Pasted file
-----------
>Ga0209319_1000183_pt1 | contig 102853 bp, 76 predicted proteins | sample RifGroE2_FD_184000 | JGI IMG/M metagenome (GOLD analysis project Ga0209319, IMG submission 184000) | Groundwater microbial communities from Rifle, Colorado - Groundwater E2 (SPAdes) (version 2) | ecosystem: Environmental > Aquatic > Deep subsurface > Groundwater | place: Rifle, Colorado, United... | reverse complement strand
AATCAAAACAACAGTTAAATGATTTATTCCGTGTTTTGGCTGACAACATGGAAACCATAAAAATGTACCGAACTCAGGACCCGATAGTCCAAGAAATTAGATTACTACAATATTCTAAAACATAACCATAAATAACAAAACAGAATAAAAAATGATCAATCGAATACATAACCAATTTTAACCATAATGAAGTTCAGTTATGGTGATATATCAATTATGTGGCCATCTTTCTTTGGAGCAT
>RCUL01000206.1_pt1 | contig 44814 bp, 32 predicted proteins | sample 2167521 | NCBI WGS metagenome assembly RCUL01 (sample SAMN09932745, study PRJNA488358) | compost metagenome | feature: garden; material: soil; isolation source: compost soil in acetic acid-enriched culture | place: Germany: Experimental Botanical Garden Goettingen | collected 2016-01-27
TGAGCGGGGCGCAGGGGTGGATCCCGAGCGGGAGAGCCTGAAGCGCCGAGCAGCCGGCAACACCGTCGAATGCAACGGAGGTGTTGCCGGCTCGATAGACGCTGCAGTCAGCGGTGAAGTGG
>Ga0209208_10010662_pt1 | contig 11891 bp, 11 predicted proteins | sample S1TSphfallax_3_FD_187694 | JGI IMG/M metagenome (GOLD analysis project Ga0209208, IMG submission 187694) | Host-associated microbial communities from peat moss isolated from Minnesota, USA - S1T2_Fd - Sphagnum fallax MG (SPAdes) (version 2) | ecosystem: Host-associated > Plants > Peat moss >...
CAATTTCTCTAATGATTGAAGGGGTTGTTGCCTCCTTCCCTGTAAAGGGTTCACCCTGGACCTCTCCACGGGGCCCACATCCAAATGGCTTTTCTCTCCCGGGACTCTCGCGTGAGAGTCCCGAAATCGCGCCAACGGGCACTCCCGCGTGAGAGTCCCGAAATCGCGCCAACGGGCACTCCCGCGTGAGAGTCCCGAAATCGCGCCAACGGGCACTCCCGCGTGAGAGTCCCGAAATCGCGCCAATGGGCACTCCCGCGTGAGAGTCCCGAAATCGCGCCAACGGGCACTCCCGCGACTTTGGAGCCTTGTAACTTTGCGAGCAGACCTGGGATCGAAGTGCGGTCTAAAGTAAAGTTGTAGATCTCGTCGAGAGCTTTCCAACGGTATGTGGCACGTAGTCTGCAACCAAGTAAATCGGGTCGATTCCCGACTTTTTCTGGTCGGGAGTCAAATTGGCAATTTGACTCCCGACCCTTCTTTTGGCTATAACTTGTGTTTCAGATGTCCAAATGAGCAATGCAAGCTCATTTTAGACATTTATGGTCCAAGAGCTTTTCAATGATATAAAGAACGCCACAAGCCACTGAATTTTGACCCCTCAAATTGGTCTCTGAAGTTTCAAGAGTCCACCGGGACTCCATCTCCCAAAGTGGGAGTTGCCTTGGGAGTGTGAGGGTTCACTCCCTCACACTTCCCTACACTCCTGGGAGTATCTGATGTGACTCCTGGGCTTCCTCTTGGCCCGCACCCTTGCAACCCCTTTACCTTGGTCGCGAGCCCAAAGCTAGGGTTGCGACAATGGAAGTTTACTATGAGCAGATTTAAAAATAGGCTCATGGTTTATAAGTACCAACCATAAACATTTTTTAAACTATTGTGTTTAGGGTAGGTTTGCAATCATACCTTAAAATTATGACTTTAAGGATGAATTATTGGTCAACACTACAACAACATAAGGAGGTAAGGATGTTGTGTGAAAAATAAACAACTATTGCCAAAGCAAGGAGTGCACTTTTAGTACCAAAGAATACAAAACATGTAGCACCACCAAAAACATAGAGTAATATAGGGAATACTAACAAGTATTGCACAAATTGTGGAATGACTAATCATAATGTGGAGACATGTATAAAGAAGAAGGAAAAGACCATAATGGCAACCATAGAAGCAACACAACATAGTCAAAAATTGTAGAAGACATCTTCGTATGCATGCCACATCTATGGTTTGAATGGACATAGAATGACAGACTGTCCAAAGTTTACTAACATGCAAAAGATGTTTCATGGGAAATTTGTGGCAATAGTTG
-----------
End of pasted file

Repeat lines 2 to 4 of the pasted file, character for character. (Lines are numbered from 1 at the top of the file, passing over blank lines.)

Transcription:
AATCAAAACAACAGTTAAATGATTTATTCCGTGTTTTGGCTGACAACATGGAAACCATAAAAATGTACCGAACTCAGGACCCGATAGTCCAAGAAATTAGATTACTACAATATTCTAAAACATAACCATAAATAACAAAACAGAATAAAAAATGATCAATCGAATACATAACCAATTTTAACCATAATGAAGTTCAGTTATGGTGATATATCAATTATGTGGCCATCTTTCTTTGGAGCAT
>RCUL01000206.1_pt1 | contig 44814 bp, 32 predicted proteins | sample 2167521 | NCBI WGS metagenome assembly RCUL01 (sample SAMN09932745, study PRJNA488358) | compost metagenome | feature: garden; material: soil; isolation source: compost soil in acetic acid-enriched culture | place: Germany: Experimental Botanical Garden Goettingen | collected 2016-01-27
TGAGCGGGGCGCAGGGGTGGATCCCGAGCGGGAGAGCCTGAAGCGCCGAGCAGCCGGCAACACCGTCGAATGCAACGGAGGTGTTGCCGGCTCGATAGACGCTGCAGTCAGCGGTGAAGTGG